Thursday, March 27, 2014

Agriculture of Mughal Empire

Babur
The Taj Mahal, symbol of the wealth and affluence of the Mughal Empire. Built by many workers for many years. Workers are fed from the bountiful harvests of the Mughal peasants. Money to build the lavish tomb came from the exports of several cash crops. The agriculture of the Mughal Empire played a huge role in the sustenance and territorial integrity of the Empire. It fed and it gave wealth to the Emperors in the peacock throne.

From the 16th century up to the 17th century, the Mughal Empire reign supreme in the Indian subcontinent.  From the borders of Afghanistan to jungles of Burma, from the peaks of the Himalayan Mountains to the coast of the Indian Sea in the south, the Mughal emperor could impose his will to the people. Founded by Babur, a Muslim, he and his successors succeeded in toppling down local kingdoms and formed an empire in subcontinent. The Mughal Empire was a very wealthy empire with minerals and agriculture as the base of its economic foundations.

The most important crops for the Mughal Empire were staple crops and cash crops. Staple crops were crops that were the basic staple of the Indian people. Crops that were part of the everyday lives of the citizens of the Empire. The Mughals had three basic staple crops: rice, wheat, and millet. Each of the crops were grown in specific regions or zones. Rice was grown in the Eastern and Southwestern portions of the Empire. Wheat was grown in the northern and central regions. And for millet, it was growing dried areas of the northwest and western zones.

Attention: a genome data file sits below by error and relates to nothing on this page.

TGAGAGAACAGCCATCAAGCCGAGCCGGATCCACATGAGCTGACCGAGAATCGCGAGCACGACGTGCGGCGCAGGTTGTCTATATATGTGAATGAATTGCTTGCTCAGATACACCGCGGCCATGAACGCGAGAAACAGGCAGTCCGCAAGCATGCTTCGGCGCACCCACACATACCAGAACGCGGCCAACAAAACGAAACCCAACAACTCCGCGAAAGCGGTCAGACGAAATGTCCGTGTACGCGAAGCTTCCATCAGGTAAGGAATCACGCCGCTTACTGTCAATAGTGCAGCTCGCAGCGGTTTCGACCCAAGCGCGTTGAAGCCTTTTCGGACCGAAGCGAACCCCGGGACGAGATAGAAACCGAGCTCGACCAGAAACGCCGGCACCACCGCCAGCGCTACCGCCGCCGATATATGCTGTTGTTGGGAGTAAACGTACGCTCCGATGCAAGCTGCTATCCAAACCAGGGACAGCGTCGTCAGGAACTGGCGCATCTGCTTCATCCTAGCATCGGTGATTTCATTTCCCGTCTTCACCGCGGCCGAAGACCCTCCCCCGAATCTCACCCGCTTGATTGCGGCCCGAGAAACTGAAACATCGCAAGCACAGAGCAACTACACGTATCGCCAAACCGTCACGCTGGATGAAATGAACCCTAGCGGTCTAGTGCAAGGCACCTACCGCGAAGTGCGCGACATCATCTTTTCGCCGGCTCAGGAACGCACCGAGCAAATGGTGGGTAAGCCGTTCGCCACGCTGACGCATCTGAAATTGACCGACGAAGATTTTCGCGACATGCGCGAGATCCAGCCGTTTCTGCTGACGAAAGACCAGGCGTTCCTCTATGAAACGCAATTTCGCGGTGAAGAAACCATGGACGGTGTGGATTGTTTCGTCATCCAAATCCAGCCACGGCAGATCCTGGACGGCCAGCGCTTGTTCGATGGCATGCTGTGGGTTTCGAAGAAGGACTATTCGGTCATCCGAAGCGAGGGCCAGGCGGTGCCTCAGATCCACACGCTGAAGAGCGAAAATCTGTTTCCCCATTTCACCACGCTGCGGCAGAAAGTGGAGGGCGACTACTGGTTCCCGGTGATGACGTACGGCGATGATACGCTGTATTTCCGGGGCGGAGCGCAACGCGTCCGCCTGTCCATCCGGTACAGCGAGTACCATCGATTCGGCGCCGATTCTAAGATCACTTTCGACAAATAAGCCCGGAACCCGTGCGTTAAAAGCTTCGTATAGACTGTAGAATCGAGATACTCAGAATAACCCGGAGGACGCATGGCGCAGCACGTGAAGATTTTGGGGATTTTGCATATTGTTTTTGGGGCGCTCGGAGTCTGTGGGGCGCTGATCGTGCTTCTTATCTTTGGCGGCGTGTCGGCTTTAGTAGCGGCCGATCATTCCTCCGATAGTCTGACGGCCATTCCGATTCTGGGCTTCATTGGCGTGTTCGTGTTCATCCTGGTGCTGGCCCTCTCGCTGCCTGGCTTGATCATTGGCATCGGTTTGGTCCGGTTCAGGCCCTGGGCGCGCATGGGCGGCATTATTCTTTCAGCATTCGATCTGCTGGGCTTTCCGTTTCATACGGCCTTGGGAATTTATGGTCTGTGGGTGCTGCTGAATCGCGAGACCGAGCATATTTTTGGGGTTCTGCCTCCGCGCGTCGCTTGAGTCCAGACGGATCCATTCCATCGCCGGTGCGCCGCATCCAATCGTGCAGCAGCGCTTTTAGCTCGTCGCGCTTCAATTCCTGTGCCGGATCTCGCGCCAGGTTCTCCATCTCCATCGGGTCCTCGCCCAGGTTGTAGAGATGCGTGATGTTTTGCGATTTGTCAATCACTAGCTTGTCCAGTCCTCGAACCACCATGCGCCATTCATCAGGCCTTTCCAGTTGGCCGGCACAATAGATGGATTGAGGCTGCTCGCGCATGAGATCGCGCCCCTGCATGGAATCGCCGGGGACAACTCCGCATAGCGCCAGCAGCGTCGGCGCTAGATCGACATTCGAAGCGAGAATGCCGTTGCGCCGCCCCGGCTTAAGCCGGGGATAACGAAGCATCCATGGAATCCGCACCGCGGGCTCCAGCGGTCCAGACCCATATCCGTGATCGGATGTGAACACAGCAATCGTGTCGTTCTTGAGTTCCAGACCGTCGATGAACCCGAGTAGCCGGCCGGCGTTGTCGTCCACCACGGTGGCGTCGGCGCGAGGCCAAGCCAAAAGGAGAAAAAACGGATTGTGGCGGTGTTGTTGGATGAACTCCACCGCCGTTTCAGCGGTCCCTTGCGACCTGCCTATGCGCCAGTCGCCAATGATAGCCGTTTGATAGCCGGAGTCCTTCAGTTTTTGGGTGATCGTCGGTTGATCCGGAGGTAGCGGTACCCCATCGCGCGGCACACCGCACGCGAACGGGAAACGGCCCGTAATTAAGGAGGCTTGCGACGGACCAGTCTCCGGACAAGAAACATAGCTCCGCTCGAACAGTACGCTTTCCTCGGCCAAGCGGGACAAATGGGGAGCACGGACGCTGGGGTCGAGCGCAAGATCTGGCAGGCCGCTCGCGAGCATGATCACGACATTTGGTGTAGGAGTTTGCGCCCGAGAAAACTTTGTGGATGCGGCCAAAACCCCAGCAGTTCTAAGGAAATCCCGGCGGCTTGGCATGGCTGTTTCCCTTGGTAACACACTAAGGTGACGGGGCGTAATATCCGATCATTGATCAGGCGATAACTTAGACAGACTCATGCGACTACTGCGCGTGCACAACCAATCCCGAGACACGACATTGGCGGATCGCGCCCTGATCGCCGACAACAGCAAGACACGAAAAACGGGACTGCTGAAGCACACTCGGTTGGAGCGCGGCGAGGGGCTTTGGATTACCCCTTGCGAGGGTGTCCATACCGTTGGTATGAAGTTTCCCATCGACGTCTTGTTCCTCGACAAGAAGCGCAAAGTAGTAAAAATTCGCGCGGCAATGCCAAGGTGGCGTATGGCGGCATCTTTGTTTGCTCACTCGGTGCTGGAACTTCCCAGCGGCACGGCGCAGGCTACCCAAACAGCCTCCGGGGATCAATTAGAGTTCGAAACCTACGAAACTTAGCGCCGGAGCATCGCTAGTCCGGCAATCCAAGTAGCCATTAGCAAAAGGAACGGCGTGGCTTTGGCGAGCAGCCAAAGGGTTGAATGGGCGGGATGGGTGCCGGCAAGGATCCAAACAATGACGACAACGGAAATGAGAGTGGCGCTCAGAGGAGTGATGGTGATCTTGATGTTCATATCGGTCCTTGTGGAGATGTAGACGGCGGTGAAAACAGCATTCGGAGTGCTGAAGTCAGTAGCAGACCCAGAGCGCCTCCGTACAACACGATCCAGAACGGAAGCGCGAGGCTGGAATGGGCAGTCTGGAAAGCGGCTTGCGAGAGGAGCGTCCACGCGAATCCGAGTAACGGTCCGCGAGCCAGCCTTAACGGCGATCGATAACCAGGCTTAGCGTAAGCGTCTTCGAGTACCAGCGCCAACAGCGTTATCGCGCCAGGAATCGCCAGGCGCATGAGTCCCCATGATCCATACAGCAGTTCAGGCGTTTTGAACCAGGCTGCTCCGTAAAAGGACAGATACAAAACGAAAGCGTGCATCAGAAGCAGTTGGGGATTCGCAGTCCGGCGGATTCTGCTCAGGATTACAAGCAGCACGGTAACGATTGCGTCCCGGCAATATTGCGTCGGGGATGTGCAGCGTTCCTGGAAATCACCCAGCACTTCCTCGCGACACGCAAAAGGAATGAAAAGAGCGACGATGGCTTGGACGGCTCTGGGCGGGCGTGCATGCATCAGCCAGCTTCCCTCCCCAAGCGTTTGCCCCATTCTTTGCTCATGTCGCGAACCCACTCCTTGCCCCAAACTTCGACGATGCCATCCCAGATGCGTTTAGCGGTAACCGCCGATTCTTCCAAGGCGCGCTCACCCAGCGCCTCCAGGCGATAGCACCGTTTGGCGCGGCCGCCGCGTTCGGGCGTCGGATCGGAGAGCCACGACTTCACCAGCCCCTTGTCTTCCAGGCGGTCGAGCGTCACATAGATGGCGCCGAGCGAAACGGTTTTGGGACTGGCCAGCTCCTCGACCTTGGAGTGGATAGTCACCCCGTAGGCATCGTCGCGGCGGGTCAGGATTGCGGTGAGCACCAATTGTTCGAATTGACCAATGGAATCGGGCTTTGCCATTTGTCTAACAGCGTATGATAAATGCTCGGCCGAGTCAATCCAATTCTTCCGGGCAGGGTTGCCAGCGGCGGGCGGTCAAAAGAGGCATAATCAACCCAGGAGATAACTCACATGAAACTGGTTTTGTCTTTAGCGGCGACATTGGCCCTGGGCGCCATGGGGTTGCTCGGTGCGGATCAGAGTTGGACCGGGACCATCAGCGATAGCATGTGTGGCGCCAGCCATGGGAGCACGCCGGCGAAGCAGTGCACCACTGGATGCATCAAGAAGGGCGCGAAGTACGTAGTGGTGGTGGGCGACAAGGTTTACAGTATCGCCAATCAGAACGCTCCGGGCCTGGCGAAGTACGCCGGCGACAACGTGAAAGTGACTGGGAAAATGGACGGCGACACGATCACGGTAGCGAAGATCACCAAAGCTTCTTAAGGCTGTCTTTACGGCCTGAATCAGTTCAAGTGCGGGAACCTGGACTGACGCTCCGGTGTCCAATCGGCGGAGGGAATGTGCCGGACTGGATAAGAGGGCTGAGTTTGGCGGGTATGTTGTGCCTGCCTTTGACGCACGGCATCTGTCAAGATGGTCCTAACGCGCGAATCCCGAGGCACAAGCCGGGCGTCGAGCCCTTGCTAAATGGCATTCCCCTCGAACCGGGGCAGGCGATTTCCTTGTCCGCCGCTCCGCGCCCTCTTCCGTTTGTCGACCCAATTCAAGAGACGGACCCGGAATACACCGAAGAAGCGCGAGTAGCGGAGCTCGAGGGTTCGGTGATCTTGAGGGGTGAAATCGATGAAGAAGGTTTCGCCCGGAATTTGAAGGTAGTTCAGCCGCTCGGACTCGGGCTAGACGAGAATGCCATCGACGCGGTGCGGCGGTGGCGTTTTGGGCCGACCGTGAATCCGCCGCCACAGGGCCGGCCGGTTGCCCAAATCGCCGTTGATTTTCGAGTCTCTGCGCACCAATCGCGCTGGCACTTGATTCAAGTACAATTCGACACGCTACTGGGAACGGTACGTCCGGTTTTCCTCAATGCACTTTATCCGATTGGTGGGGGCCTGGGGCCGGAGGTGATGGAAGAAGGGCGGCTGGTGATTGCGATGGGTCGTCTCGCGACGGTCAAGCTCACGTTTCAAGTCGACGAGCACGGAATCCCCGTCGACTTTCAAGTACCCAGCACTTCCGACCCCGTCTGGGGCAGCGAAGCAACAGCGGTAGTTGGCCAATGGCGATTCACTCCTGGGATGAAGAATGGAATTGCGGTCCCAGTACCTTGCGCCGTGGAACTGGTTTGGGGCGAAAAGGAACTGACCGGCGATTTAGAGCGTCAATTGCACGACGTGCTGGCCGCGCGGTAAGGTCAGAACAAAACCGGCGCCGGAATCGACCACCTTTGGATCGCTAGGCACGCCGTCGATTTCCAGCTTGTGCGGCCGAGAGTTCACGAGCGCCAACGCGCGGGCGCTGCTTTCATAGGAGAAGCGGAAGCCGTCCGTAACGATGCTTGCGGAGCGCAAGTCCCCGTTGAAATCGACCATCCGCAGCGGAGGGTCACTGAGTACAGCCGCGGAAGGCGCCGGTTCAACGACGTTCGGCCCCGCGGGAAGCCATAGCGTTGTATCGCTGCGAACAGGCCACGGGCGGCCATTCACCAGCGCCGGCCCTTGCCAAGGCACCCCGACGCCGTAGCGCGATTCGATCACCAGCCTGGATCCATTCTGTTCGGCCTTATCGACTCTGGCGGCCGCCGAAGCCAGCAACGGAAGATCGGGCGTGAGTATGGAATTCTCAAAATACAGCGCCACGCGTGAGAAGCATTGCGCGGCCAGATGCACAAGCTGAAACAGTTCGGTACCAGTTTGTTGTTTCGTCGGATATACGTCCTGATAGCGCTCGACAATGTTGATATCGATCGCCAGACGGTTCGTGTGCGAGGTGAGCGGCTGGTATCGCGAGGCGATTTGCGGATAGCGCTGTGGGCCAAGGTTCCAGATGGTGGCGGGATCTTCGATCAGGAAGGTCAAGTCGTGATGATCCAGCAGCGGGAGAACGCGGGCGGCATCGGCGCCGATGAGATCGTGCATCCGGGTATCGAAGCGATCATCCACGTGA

Meanwhile, cash crops provided the empire goods to sell to foreigners in order to get silver from the westerners and also from other countries. Major cash crops included indigo, sugar, cotton, and opium.  Other cash crops were soon grown as it was introduced by the westerners. When the Portuguese established trading posts in India, such as Goa, they introduced tobacco and maize cultivation to the Indians.